“Snowshoe” Thompson – The Mailman of the Sierra

Snowshoe Thompson statue

“Good Luck Snowshoe Thompson!” was the cry as John A. Thompson left Hangtown (or Placerville as it was officially known) that cold winter day in 1856 on homemade snowshoes (skis as we call them today). True to the American West, no person of notoriety lasted very long without having a nickname bestowed upon them. So it was upon this day, the man who would save the Town of Genoa 75 miles away in Utah Territory, was so christened.

Photo of Snowshoe Thompson

Photo of Snowshoe Thompson

Jon Torsteinson-Rue was born in Tinn, Telemark, Norway on a mountainside farm on April 20th of 1827. At the age of 10, he left his homeland with his mother Gro and sailed for America. Later John A. Thompson, as he was now known, longed for the tall pines that reminded him of his birthplace. He eventually followed the California Gold Rush of 1849 and settled at Putah Creek, near Placerville, California. When his attempts at gold mining failed, he settled into farming and did what came naturally to him. But in the early winter of 1856, when the small town of Genoa located at the base of the eastern slope of the Sierra Nevada, was isolated by the worst winter snows yet seen, the local newspaper featured an ad imploring anyone who had the ability to apply themselves to delivering mail and articles to the tiny Carson Valley community.

In the 20 years that he carried these articles which sometimes weighed as much as 100lbs in the pack upon his back twice a month during the winter, he experienced several adventures that would challenge the heartiest of men. He rescued no less than 3 men on two separate occasions, trapped by winter conditions and who had given up all hope of seeing their loved ones again. Taking three days to reach the Town of Genoa from Placerville and only two days upon return, he was never lost while often traveling at night. Once he encountered a pack of wolves and had no recourse but to ski close by them. His worries were subdued as he whooshed past them without any pursuit on their part. He also helped to carry the typeface and parts for the printing press of the Territorial Enterprise, the first printed newspaper in Nevada. He moved the items to Genoa in 1858, to Carson City in 1859 and then finally to Virginia City in 1860 where the newspaper grew to fame with Mark Twain as one of its most celebrated reporters.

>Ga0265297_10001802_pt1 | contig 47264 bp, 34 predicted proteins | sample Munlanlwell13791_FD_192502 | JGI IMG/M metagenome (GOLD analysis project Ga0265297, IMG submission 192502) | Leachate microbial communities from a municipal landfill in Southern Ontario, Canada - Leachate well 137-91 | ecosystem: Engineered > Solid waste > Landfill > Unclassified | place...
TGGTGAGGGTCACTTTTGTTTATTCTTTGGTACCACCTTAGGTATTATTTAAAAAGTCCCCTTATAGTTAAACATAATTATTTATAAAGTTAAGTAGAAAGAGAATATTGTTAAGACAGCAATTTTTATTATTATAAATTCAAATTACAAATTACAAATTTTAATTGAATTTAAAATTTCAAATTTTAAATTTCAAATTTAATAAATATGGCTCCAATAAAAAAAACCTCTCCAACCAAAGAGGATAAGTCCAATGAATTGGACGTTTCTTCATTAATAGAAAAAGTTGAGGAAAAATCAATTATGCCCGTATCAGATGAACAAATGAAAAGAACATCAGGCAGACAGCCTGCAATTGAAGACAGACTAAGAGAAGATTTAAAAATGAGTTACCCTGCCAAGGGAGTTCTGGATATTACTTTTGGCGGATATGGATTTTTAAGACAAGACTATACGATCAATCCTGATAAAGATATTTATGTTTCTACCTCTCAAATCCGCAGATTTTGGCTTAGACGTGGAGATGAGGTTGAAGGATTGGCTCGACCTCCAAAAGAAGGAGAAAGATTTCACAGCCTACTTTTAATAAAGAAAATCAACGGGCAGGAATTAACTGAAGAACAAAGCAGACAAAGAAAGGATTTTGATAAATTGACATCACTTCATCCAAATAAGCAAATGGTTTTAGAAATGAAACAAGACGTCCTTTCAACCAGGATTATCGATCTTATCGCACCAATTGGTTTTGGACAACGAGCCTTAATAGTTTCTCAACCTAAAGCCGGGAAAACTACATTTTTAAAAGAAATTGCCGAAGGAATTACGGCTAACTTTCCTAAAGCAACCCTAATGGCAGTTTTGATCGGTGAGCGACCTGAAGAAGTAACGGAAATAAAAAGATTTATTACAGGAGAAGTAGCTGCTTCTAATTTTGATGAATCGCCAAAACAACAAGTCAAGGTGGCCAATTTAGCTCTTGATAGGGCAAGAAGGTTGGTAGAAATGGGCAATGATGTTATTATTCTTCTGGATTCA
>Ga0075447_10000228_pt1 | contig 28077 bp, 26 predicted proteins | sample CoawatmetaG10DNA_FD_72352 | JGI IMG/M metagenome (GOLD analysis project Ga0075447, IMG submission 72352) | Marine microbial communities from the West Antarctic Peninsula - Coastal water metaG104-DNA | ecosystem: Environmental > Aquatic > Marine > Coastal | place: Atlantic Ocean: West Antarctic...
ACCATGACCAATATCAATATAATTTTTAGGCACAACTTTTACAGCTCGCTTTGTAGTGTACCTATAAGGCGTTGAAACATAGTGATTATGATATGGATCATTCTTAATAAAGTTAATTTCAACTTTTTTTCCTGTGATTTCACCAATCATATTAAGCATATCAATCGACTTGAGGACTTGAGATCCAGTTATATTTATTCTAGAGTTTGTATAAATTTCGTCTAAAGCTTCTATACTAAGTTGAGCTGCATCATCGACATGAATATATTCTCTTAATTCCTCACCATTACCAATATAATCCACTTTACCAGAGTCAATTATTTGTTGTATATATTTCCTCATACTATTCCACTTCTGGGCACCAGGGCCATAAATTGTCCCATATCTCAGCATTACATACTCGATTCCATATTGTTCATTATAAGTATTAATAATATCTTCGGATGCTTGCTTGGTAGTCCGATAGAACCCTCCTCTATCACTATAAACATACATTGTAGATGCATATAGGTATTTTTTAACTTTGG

Thompson was a man of his community. He eventually purchased land in Diamond Valley, California at the south end of Carson Valley, Nevada. He helped to design and install many of the irrigation systems throughout the adjoining valleys which are still in use today. He married Genoa resident Agnes Singleton in 1866 and together they had one child, a son Arthur, who was born in 1867 and passed away at the age of 11 in 1878 of diphtheria. John A. Thompson is reported to have successfully worked a gold mine somewhere above Carson Valley which remains lost to this day. He was involved in the local Genoa community and was even the first person to sign up with the Genoa Rangers during the Pyramid Lake Paiute Uprising of 1860 which ended with more than 75 Rangers dead,  Thompson being one of the few survivors.

'Snowshoe' Thompson's grave in Genoa

John ‘Snowshoe’ Thompson’s grave in Genoa

Ironically Snowshoe Thompson was never paid by the U.S. Government for carrying the government mail. While he was paid privately by individuals, he never formally signed a government contract. In the early winter of 1872 he traveled to Washington D.C. to plead his case with a sum of what he felt he was owed.  The U.S. Government declined to pay him compensation and he returned to his Diamond Valley ranch disappointed. On a mid-May afternoon in 1876 after feeling unwell while working his ranch, Thompson retired to his bed to take a rest before his dinnertime meal. He never left his bed again, passing away a few days later on May 17th from the effects of what was later understood to be appendicitis. His many contributions and his standing in his community led to a grand funeral which was held at the County Courthouse in Genoa on May 19th. He was laid to rest one-half mile north of town in what is now the Genoa Cemetery. In 1960 the Norwegian Olympic Ski team visited his grave, laying upon it a wreath of recognition. Today Snowshoe Thompson is honored from Placerville to Genoa and beyond, as a pioneer, innovator and beloved citizen of these communities.

Story by Kim Harris, a local historian and historical re-enactor, who passionately shares her love of Carson Valley history at every opportunity afforded to her. Find out more at Western History ALIVE!


Friends of Snowshoe Thompson works to promote and foster the memory of John “Snowshoe” Thompson through events and activities, and to maintain the statue and planter in the Mormon Station State Park.  To be involved in the organization or participate in their historic events watch our events page for future events.